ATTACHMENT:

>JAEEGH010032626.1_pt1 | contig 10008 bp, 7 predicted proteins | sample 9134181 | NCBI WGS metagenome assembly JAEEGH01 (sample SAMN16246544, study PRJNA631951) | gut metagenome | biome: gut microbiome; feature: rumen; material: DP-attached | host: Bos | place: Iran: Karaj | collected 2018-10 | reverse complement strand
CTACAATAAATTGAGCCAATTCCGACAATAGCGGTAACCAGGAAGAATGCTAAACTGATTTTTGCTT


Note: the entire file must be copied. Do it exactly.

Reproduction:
>JAEEGH010032626.1_pt1 | contig 10008 bp, 7 predicted proteins | sample 9134181 | NCBI WGS metagenome assembly JAEEGH01 (sample SAMN16246544, study PRJNA631951) | gut metagenome | biome: gut microbiome; feature: rumen; material: DP-attached | host: Bos | place: Iran: Karaj | collected 2018-10 | reverse complement strand
CTACAATAAATTGAGCCAATTCCGACAATAGCGGTAACCAGGAAGAATGCTAAACTGATTTTTGCTT